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Working at the intersections of Oral History and Black Community Archives


Mercredi, octobre 28, 2020 - 12:00 to 14:00


Speakers: Steven High, Autumn Beals, Kelann Currie-Williams, Désirée Rochat.

Chairperson: Sean Mills.

12h00-14h00 EST

(English language panel with bilingual discussion) 

The proposed 120-minute round-table panel of COHDS-affiliated faculty and students, chaired by Canada’s leading postcolonial scholar of Montreal’s history, will explore the intersections of oral history and community archives with regard to Montreal’s Black history. Too often, the history of Montreal is told from a white ethno-centric perspective that renders the history of Black Montrealers, when mentioned at all, as a footnote in someone else’s history. Oral history and Black community archives offer us the opportunity to re-centre Black Lives and reimagine Montreal’s history. Black diasporic communities are built over time as people develop relations, shared references, and collective memories. The four panelists will speak to their work for 15 minutes each, leaving plenty of time for questions and conversation.



Sean Mills is a professor of history and the prize-winning author of The Empire Within, a study of 1960s activism in Montreal, as well as A Place in the Sun, a history of Quebec’s Haitian community.

Désirée Rochat is a community organizer and educator who authored Histoire et culture de la diaspora caribéenne au Québec. She is completing her PhD on the ways that community archives can support the memory work of Black community organizations like the Maison Haiti. By connecting Haitian activists’ knowledge and memories to the documents they produced through their work, the presentation will highlight how their shared praxis evolved and eventually forged a community.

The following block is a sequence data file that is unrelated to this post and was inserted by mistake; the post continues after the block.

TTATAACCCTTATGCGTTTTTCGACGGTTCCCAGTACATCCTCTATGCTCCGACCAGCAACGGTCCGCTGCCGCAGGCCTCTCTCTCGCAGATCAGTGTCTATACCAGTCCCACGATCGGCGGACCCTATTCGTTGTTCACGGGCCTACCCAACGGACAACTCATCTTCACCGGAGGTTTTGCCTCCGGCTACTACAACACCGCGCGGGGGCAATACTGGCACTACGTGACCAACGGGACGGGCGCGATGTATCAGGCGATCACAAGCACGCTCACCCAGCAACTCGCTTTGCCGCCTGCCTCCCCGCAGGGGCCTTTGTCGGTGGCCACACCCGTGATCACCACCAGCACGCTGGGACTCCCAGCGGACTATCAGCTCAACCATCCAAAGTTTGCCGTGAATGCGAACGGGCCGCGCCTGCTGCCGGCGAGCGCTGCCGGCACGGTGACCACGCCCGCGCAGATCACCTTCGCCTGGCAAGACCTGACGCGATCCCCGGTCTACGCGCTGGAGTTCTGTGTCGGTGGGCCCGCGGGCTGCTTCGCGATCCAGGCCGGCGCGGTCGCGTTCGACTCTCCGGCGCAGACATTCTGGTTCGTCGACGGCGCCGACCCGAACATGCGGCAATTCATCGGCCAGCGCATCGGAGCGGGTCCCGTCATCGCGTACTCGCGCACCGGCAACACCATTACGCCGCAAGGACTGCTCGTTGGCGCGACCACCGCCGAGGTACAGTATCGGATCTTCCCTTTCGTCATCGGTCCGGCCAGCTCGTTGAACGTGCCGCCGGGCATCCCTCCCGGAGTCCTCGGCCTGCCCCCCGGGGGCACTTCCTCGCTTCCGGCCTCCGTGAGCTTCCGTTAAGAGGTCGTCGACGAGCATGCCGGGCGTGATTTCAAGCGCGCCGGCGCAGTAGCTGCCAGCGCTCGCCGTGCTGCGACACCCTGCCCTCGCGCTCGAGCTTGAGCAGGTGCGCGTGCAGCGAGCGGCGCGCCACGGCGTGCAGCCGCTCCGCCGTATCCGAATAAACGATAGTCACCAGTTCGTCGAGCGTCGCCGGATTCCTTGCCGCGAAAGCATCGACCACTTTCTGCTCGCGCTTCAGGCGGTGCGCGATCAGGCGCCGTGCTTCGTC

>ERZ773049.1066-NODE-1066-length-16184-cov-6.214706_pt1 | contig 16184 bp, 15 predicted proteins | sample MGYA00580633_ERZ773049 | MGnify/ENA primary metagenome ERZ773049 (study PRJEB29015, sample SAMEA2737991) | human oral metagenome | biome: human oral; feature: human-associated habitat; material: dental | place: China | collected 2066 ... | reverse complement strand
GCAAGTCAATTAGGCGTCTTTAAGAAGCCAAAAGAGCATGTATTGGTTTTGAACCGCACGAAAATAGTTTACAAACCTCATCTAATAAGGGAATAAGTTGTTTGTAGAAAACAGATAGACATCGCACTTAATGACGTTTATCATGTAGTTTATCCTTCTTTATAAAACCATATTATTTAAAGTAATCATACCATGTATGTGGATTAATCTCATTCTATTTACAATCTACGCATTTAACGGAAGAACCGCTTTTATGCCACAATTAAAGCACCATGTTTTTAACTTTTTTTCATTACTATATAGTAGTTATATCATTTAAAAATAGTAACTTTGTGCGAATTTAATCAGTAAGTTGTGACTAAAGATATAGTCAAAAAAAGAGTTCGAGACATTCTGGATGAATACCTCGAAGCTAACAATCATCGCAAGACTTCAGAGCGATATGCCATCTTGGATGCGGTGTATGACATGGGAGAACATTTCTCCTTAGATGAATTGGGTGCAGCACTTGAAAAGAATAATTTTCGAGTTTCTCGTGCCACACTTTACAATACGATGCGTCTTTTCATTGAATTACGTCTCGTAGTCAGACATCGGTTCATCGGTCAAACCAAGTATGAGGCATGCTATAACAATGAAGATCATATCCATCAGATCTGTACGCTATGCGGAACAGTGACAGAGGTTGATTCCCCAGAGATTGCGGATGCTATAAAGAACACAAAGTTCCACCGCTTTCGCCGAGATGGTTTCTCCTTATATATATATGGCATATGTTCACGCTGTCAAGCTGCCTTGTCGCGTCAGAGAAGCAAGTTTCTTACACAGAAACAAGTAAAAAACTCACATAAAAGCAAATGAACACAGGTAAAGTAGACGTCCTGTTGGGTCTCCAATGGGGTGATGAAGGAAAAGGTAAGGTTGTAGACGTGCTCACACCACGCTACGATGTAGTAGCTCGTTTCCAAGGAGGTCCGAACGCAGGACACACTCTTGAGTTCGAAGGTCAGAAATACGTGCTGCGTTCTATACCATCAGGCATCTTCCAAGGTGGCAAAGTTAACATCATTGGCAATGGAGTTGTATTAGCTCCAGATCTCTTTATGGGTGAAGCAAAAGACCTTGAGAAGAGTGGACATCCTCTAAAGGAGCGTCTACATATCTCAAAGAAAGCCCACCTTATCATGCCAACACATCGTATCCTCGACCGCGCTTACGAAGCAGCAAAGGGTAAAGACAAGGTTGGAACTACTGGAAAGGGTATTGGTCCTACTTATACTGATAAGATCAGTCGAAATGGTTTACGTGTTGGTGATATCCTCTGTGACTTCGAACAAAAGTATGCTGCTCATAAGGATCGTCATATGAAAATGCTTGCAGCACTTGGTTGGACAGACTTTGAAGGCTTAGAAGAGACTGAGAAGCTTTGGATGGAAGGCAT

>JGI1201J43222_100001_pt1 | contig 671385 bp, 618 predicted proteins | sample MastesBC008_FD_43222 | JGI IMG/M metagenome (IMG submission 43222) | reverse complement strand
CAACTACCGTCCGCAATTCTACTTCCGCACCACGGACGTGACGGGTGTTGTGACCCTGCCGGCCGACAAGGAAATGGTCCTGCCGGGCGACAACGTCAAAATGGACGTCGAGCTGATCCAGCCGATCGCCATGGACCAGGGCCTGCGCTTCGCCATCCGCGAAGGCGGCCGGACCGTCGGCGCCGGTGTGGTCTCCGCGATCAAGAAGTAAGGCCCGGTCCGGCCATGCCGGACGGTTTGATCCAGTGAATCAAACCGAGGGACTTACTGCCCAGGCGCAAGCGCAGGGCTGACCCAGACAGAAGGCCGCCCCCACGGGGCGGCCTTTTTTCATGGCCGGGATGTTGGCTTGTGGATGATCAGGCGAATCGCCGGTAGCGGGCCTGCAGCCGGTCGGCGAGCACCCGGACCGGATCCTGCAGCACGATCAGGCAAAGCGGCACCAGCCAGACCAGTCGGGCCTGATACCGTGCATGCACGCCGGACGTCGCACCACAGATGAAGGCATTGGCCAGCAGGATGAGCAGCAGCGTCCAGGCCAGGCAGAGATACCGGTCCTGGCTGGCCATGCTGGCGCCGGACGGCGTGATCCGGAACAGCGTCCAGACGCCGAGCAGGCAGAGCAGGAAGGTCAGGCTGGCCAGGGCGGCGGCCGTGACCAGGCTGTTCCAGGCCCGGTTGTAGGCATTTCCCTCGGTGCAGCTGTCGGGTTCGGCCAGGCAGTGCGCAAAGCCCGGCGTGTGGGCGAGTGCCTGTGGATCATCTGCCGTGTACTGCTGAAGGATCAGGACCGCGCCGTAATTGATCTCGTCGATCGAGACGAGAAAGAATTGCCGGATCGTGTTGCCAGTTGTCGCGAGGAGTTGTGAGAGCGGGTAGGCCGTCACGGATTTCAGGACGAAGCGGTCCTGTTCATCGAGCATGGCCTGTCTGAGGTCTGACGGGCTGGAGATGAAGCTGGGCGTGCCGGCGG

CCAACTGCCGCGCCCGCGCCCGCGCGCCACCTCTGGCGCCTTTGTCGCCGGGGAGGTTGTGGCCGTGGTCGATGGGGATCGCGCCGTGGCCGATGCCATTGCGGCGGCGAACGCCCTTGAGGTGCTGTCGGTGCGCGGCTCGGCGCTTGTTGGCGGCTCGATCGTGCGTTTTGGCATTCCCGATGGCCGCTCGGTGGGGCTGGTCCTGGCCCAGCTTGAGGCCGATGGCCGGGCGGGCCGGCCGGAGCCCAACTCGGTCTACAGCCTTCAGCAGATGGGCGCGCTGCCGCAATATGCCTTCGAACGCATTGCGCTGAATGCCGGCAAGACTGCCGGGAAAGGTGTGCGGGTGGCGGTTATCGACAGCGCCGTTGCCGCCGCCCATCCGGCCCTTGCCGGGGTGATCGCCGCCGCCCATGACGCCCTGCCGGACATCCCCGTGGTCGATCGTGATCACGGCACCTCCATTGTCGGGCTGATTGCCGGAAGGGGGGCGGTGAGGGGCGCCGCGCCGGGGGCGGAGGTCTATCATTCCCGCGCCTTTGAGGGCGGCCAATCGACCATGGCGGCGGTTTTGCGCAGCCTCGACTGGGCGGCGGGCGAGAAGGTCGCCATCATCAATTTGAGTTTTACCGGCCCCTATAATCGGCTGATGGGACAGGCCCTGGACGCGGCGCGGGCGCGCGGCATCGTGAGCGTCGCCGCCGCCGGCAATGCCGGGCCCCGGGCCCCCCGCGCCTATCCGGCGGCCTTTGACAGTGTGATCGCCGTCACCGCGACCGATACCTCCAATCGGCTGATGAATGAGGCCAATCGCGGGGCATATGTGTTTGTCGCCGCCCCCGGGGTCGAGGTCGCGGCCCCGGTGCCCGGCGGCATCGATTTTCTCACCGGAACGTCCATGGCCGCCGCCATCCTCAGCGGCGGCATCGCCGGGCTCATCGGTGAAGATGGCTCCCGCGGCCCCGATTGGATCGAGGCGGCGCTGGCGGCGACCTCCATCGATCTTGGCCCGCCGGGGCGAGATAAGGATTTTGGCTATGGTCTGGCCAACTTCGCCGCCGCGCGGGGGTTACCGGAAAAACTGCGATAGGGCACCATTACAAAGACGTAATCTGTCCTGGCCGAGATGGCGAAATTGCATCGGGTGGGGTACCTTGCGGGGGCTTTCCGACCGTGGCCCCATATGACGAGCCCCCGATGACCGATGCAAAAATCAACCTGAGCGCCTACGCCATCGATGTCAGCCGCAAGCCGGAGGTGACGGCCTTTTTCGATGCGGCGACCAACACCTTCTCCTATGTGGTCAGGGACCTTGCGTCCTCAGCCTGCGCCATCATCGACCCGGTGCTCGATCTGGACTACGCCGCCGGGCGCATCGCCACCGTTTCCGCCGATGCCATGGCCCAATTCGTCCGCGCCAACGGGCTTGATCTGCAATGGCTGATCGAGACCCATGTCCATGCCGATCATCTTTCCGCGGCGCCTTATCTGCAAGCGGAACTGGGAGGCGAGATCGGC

Kelann Currie-Williams is a Montreal-based visual artist, writer, and interdisciplinary master’s student focusing on the English-speaking Black community’s history of image-making and image preservation. Her research combines oral history and photographic archival traces.

Autumn Beals is a fourth-year undergraduate student, currently enrolled in the Honours Public History program. Her academic interests and work focus on the intersectionality of race, sexuality and gender in the social and cultural histories of marginalized communities in nineteenth to twentieth century North America.

Steven High is a professor of history who is completing a book on the intersections of race and class in two neighbourhoods in Montreal’s Sud-Ouest. His presentation will consider what oral history interviews undertaken over the past forty years in Little Burgundy reveal about the history of structural racism in the city.


In order to accommodate social distancing, all of COHDS/ALLab events will be held online.

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Concordia University